September 16, 2015
Take your testing capabilities to the next level with these tools that you may be overlooking.
When people talk about testing tools we all generally think of the same things: test management tools, test automation tools, test design tools, etc. Often overlooked, however, are the software tools which testers across the world use every day to become more accurate and efficient in everything that they do. Here we’ll run through some of the most useful categories of tools to look into to take your testing capabilities to the next level. Most of these tools are even free!
No, we don’t mean Microsoft Word. Every developer out there will be intimately familiar with the plethora of robust text editors on the market and has perhaps even started a minor war debating the merits of their favorite one. But these tools aren’t just for developers! Most testers, at some point in their career, have had to work with some sort of script, verify the contents of a file, or manipulate data.
Depending on your operating system, there will be around 3 or 4 really solid text editors that rise to the top. Some are free, some aren’t, but they’re easy to find thanks to how large the community of users is. Do yourself a favor and find one you like. Whether you need to write some code, compare the contents of files to each other, or build some input data for your tests, a quality text editor will make your job much easier.
Screen Capture Tools
I don’t think I need to tell any tester about the value of capturing on screen images. This can be useful for defect reporting, communicating issues to support, detailing steps to reproduce bugs, or even just to capture something for your own review later. That being said, the standard screen capturing support of most operating systems is a bit lackluster. Use tools to expand the capabilities of screen capturing with new features like cropping, region captures, annotations and more.
- Snipping tool – Already located on your computer (if you are using Windows)
- Faststone capture
Developer Tools for Browsers
Most of today’s applications are developed for the web and, as a result, testing software has changed significantly. Sure the process is what it is, but from a technology standpoint, this kind of software is a totally different animal. As technologies change we need efficient ways to keep up. A tester should understand what a web site is made of. So we have another class of dev products that aren’t just for dev; the developer tools of modern browsers. Chrome ships with its own flavor of developer tools, Firebug is a popular choice for Firefox, and the other major browsers have something similar available as well. These tools become crucial for most test automation activities and can provide enormous value during manual testing efforts as well. Get familiar with these tools, the HTTP protocol, and at least the basics of HTML.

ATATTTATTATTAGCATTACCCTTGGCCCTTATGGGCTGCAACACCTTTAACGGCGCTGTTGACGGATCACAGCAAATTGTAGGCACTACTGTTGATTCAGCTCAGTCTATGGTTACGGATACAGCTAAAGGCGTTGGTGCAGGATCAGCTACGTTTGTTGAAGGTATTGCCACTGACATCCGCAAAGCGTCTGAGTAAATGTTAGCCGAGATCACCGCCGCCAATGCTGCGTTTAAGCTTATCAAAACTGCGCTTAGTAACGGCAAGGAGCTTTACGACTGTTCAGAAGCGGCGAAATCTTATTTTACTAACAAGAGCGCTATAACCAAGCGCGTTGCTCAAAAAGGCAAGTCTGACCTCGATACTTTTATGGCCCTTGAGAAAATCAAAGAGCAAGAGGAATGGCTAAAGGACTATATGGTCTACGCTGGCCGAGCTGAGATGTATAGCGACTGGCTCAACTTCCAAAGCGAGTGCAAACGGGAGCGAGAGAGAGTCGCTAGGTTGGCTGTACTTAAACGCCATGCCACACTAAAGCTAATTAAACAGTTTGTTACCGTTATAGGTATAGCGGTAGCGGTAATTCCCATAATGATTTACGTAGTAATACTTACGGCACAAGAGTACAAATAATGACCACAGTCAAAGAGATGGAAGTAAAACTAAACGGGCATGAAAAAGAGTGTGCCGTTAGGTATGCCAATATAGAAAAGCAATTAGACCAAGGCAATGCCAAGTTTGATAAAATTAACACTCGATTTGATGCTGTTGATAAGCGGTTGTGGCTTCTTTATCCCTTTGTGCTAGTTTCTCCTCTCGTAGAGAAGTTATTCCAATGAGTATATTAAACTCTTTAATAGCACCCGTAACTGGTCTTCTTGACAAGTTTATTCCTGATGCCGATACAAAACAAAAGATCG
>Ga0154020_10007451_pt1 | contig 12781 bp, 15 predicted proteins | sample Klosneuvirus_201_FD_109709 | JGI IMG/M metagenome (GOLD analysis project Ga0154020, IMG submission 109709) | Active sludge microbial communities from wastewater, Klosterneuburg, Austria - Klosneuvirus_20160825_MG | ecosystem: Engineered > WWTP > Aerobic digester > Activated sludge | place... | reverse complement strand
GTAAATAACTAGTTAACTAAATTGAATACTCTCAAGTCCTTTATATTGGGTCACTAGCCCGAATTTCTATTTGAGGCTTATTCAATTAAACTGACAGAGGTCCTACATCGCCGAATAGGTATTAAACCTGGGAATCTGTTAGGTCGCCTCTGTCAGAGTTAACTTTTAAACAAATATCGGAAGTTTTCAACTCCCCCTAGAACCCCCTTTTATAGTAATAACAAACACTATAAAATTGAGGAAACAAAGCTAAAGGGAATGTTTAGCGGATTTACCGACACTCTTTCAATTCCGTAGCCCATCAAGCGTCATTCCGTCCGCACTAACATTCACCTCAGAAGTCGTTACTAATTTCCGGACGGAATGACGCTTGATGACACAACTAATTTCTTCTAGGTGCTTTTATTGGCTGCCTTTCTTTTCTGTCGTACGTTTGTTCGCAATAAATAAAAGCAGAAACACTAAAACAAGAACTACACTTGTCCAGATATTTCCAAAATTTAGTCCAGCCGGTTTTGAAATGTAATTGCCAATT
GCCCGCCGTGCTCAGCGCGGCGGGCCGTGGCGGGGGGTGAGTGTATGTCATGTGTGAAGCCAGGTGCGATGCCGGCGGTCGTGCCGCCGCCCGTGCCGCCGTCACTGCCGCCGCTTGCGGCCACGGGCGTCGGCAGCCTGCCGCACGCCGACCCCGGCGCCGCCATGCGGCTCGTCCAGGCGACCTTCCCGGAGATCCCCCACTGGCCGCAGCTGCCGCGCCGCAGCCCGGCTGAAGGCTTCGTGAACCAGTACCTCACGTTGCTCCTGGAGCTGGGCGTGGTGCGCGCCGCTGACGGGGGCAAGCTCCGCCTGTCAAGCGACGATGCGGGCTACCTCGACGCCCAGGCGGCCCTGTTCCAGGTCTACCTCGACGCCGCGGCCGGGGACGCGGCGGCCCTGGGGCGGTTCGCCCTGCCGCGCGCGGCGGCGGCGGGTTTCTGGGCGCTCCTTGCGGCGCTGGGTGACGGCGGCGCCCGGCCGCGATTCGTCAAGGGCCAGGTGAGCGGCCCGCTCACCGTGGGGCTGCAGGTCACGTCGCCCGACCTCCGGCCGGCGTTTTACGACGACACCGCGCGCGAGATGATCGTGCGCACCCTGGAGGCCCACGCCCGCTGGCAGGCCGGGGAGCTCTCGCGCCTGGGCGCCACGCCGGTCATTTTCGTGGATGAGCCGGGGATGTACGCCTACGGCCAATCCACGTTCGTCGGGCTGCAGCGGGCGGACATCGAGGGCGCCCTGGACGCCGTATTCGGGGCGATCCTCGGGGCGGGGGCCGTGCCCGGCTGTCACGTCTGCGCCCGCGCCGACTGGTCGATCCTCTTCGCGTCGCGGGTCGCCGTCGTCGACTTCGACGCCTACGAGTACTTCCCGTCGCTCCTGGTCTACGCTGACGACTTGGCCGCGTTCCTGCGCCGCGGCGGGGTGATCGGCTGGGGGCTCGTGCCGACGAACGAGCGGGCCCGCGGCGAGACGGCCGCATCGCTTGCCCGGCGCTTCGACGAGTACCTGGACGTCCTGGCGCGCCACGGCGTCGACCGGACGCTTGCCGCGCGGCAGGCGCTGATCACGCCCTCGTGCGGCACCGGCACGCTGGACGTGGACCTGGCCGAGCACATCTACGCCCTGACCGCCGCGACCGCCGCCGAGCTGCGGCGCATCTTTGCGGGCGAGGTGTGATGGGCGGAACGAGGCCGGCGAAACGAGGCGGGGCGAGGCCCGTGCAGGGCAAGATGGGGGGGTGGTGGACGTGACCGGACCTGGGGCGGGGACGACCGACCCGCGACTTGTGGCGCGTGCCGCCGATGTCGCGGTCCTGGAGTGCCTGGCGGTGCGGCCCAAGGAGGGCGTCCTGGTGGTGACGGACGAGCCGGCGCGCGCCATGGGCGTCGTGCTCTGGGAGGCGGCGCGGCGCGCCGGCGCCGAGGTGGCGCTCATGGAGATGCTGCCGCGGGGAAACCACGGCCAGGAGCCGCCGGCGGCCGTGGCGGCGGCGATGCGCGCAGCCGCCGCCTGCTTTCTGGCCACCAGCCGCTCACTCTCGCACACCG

Network and HTTP/HTML Tools
Often times, when testing web applications or networked applications, looking at the application presentation just isn’t enough to detail the source of a bug. Much like the browser based developer tools which glean a lot of information, there are other low level tools that can lend a hand. Tools like fiddler operate as a local proxy capturing network traffic and presenting it in a context meaningful way depending on the protocol. It handles HTTP traffic very well. Going even lower, packet capture tools like Wireshark can help identify the source of communication issues with an application. A little bit closer to reality are things like W3C validators which identify illegal markup and user agent spoofers which allow your browser to issue requests with an alternative user agent string.
There are few things more frustrating for a tester than not having appropriate environments in which to conduct testing. The capability to spin up a virtual machine for testing can be invaluable when you simply cannot afford to wait for appropriate environments to become available. Try these tools for a robust and well documented solution to personal VMs.
Pick up a Programming Language
When it comes to one off tasks like massaging or creating data, performing complex calculations, or generating defect specific debug data based on some large input, you’ll often find that writing some code will be easier and faster than performing these tasks by hand. Ruby, Python, Perl, or even shell scripting languages end up being excellent candidates for this kind of work. They’re lightweight, easy to learn, and come packed with all kinds of goodies for common mathematical and file I/O tasks. Be careful not to get caught in the trap of spending an hour writing code to solve a 30 minute problem, but doing so to solve a 2+ hour problem can be a real boon.